18 November 2014 - No comments »
It comes as a surprise to some that the relationship between the EPO and the Patent Office of China (SIPO) started decades ago. Ever since Deng Xiaoping began to open up China and its economy at the end of the 1970s, numerous initiatives have been taken by the Chinese authorities. One of them was to explore the different existing intellectual property systems in the world. A mission of Chinese experts was welcomed by the EPO to Munich as early as 1979, only a few months after our Office started its operations. One year later China became a member of WIPO. From this period the contacts intensified at political and working levels and our joint cooperation activities started officially from 1985 onwards. These developed in several important aspects (legal framework, training of examiners, IT tools). In 2007 SIPO and EPO signed a strategic partnership, reinforced in 2011.
The number of filings of patent applications increased steadily during the first two decades but stayed at a modest level. The accession of China to the WTO in 2000 and its increasing involvement in the globalised economy in the following years has radically changed this situation. The SIPO is a member of the IP5 created in 2006 and receives almost one million patent applications annually, thereby ranking first in the world by volume. At the EPO too a strong increase in filings from China was been seen over the last five years: from 8,280 in 2009 to 22,292 in 2013 – which represented a share of 8.8% of our total filings in 2013. Two Chinese companies, Huawei and ZTE, are now among the top 50 filers to the EPO and are dominant players in the digital communication and computing fields.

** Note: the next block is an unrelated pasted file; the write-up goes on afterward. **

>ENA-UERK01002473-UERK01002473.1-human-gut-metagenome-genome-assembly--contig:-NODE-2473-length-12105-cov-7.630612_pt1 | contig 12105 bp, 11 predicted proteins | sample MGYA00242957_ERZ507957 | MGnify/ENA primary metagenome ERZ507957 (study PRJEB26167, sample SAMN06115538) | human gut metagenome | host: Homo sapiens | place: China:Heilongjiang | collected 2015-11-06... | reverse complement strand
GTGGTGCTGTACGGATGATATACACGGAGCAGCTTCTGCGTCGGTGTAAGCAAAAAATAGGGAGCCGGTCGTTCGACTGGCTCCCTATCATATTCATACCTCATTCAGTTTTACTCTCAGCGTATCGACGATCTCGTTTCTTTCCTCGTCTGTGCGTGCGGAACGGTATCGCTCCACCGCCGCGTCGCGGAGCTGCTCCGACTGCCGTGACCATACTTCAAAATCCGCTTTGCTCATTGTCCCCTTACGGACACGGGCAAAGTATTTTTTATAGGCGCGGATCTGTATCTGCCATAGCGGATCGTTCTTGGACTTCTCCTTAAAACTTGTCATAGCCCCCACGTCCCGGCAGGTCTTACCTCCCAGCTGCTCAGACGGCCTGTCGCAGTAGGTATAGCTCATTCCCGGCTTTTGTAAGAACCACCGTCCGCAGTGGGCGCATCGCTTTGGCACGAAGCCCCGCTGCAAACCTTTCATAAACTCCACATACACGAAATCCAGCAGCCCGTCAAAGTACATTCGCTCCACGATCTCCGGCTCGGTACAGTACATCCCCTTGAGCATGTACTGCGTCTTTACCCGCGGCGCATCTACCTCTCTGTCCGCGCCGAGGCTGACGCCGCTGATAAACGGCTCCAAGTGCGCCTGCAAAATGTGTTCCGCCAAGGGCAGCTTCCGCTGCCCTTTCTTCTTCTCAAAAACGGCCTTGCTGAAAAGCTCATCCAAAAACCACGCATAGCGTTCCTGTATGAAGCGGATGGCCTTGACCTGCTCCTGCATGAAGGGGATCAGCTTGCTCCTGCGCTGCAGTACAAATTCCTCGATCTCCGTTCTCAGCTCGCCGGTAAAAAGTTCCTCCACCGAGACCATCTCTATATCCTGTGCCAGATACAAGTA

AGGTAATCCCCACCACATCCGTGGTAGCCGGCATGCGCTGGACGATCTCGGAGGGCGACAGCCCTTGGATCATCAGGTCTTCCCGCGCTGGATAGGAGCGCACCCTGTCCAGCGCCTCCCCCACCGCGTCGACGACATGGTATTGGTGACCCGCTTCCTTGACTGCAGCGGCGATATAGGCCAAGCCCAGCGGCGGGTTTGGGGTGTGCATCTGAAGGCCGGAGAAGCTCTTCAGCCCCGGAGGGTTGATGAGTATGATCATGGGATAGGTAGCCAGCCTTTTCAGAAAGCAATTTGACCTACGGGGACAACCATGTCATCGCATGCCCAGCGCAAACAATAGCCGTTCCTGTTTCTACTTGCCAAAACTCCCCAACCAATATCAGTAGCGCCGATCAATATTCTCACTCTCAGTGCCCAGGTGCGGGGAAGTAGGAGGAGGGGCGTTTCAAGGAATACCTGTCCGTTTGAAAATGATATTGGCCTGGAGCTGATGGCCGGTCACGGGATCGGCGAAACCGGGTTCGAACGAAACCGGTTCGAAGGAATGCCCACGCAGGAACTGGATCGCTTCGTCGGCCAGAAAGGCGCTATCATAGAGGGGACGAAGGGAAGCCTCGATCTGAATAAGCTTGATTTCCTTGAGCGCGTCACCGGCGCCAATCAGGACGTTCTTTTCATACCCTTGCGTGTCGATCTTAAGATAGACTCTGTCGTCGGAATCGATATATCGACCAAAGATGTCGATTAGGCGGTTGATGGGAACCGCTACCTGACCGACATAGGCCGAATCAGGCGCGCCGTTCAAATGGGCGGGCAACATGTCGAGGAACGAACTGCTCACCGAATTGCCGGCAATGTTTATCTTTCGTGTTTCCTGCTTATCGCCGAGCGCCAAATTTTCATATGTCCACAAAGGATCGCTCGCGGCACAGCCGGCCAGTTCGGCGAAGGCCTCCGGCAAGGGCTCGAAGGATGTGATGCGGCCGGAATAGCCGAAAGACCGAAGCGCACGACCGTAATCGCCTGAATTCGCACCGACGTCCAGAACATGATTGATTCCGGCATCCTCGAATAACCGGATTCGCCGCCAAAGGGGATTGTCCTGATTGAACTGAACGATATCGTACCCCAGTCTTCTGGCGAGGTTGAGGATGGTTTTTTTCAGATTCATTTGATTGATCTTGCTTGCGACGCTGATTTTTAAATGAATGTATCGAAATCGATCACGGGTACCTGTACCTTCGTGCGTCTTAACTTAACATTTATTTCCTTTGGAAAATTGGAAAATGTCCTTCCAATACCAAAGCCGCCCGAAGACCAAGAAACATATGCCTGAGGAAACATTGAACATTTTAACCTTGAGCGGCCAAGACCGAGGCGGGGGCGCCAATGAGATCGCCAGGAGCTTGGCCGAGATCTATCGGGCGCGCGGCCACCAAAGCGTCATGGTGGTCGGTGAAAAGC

The raw numbers illustrate the dynamism of China’s ecomomy as well as the growth of innovative Chinese enterprises and their adoption of the patent system. But there is more to China than just quantity. The SIPO is committed to improving quality. Nearly 4000 new patent examiners should be hired in the coming two years, bringing their workforce to 12000. As their vital technical tool the SIPO examiners have long used the EPO’s EPOQUE search engine. The SIPO took the very important decision in 2013 to adopt the most refined classification system, the CPC. Indeed, combined with Patent Translate, it will greatly facilitate access to Chinese prior art for other patent offices and users in general.
When I met with SIPO Commissioner Shen in Brussels last week, on the occasion of our 8th bilateral Heads level meeting, I was particularly pleased to discuss with him the planned celebrations for the 30th year of our co-operation. The celebrations will comprise two parallel public events, one in Europe and one in China, in the autumn of 2015, organised in close cooperation with representatives of industry and IP practitioners from both regions. You will be most welcome to join us.